Sunday, October 13, 2013

Fall-apart ribs

You might have noticed I don't post on here a lot.  I had the best of intentions to do so, but this isn't my job.  It's not even my second job.  Or my third.  I haven't seen a penny of payment for this, in fact, so it's not a job at all.  That's not a complaint, I'm just saying - I guess I get out of it what I put in, right?

Anyway, since I started this blog, there's been a minor revolution in paleo - there are cookbooks (and I mean a LOT of them - I have a dozen myself, and I'll eventually start posting reviews here) devoted the the paleo way of eating.  In that respect, this blog probably isn't as necessary as it was, since there's lots out there now (a lot more blogs as well).  But I'm going to keep it, and I'll keep updating it when and where I see fit.  Like today, for instance.

Today, I want to tell you how I do ribs in the oven.  You might already know this, you might not, but the secret is this:  time.  Long time, low temperatures.  Here's what I do:


  • 1-2 racks ribs
  • barbecue sauce (lately I'm using Xyla brand, but I've also made my own)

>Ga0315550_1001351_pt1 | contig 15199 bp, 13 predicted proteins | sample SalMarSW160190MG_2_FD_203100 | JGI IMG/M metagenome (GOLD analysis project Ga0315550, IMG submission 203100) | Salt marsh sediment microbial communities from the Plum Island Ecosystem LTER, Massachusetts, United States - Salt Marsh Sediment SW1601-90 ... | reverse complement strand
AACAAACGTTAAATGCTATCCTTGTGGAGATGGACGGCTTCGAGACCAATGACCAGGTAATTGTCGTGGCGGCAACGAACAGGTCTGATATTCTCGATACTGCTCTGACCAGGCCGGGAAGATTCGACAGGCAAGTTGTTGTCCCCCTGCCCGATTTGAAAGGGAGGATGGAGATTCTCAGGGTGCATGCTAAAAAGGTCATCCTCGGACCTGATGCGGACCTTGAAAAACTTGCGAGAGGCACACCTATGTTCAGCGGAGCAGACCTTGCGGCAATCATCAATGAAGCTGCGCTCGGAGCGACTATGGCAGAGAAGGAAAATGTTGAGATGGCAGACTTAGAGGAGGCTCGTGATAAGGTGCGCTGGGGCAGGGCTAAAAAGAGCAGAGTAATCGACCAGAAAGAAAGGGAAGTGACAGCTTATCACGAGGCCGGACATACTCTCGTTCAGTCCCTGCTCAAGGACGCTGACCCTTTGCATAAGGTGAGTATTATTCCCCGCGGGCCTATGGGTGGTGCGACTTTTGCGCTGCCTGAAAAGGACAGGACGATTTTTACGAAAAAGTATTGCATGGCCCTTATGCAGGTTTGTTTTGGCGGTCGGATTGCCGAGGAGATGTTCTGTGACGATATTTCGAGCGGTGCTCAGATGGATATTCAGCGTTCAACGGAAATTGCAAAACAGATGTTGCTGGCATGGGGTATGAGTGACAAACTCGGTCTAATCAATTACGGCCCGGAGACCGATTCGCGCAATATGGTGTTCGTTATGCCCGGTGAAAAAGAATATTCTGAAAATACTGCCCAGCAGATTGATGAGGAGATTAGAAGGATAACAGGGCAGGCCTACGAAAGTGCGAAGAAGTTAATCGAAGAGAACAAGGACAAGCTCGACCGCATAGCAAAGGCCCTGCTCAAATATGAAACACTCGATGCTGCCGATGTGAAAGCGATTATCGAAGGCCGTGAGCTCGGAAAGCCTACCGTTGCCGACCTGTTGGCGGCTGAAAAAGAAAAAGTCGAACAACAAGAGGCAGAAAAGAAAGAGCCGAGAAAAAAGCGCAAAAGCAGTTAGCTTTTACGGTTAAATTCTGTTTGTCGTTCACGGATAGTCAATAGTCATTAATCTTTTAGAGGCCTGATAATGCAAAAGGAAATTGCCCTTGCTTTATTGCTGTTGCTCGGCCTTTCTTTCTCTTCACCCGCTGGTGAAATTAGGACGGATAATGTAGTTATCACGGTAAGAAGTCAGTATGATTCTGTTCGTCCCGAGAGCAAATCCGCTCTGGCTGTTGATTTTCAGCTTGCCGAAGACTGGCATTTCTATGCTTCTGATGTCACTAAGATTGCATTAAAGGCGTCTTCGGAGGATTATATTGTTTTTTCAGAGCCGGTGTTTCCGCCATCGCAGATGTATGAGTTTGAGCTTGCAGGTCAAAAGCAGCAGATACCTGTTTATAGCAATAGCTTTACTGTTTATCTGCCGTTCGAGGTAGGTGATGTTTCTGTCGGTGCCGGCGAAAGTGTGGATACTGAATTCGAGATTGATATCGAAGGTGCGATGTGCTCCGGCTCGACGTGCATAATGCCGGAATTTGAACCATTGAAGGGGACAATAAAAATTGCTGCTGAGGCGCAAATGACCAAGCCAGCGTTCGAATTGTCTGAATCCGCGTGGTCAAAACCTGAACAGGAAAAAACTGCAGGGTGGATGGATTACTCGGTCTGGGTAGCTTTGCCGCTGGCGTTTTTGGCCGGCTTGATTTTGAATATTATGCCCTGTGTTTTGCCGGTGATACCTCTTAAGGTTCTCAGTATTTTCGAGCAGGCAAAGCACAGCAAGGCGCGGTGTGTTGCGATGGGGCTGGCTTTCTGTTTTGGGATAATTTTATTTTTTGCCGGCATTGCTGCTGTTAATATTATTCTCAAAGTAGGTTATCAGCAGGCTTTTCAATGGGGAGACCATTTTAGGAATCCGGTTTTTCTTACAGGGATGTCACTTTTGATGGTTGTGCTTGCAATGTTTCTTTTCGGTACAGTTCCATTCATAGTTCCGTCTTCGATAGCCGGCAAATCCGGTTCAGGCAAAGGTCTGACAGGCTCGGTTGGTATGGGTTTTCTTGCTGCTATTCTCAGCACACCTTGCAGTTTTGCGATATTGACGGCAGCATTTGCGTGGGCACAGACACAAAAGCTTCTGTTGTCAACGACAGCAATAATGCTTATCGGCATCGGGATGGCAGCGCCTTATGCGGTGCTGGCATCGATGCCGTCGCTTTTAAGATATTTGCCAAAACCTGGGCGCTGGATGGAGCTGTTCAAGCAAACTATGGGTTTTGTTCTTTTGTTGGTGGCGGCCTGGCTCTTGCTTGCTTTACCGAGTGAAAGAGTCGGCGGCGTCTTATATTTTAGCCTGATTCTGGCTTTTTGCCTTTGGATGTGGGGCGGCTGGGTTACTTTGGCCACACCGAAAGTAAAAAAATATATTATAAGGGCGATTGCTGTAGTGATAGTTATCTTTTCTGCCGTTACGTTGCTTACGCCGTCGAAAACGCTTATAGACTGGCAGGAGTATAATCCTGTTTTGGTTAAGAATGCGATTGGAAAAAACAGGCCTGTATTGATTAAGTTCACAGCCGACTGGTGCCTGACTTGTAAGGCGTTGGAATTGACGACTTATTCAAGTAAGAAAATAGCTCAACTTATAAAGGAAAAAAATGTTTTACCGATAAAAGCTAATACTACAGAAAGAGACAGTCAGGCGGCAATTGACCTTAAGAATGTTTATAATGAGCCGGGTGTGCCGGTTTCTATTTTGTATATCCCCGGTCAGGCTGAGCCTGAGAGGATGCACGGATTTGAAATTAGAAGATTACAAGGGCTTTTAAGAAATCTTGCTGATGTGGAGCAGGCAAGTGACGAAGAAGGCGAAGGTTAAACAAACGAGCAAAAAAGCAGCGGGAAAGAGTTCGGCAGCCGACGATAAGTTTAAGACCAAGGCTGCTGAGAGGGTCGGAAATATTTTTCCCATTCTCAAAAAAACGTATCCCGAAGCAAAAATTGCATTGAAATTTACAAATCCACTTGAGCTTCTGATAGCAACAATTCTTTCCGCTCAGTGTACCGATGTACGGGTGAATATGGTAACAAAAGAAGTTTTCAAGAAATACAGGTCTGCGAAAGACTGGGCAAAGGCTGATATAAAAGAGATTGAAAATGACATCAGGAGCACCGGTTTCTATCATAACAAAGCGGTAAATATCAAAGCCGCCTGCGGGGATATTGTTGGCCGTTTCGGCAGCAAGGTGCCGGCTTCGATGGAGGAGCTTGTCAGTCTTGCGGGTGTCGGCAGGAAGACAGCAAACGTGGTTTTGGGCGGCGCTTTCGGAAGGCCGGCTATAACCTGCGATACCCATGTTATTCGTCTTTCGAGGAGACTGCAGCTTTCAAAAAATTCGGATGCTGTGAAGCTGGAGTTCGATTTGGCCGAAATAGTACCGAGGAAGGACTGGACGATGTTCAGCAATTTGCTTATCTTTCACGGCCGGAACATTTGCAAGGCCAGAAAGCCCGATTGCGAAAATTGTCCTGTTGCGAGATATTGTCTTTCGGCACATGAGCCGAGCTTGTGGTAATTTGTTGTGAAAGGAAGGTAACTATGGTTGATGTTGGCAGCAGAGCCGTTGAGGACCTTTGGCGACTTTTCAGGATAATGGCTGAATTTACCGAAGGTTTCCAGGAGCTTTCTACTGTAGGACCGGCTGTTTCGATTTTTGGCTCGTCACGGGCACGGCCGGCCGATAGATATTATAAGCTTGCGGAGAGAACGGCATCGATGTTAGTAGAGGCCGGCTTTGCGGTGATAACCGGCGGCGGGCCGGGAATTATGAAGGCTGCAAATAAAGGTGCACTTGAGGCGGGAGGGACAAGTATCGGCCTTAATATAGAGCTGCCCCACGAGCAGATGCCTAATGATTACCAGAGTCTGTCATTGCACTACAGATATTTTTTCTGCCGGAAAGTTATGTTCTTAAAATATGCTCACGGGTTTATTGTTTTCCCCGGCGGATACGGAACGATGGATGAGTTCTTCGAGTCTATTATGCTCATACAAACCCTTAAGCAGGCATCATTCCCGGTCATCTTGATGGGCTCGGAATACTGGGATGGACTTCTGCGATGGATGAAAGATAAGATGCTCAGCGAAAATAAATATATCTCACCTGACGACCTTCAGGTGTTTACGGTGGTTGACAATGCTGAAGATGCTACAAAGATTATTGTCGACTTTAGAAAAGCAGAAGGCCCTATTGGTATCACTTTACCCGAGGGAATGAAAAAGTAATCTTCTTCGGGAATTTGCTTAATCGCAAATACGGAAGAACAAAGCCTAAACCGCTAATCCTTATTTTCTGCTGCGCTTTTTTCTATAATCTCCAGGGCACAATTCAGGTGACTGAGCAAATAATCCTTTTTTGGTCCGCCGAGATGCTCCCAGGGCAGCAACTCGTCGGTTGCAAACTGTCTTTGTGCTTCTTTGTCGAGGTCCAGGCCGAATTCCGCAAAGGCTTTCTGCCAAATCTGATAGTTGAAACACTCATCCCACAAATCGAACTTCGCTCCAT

• lots of aluminum foil (yeah, not environmentally friendly - try to recycle it!!)


  1. Preheat your oven to 300 degrees Fahrenheit, or the equivalent in Celsius.
  2. For each rack of ribs, lay out a single piece of foil longer than the ribs.
  3. Pour a bit of barbecue sauce down the length of the foil, lay the ribs on the foil length-wise, and pour some more barbecue sauce on top.  You can get pretty saucy now if you want.
  4. Bring the edges of the foil up and crimp on top - if you need more foil because your ribs are too wide, make sure the seam is on top, not underneath. You want to make sure any juices don't leak out.
  5. Lay the foil package of ribs on a baking sheet.  If you're doing multiple racks of rib, repeat with the other rack, and lay them side-by-side on the baking sheet.
  6. Bake in the oven for at least two hours.
  7. At this point, your ribs are technically done, and you have two choices:
    1. "Crisp" them up on the grill with more barbecue sauce, or
    2. Carefully drain the juices from the foil packets into a saucepan, thicken it on the stove by reduction, brush it onto the ribs as a glaze, and broil under your broiler for 1 minute.  Repeat three or four times until you have a nice thick coating of reduced-juice glaze baked onto the ribs.
Let them cool a few minutes, and dig in!  Napkins pretty much mandatory, by the way.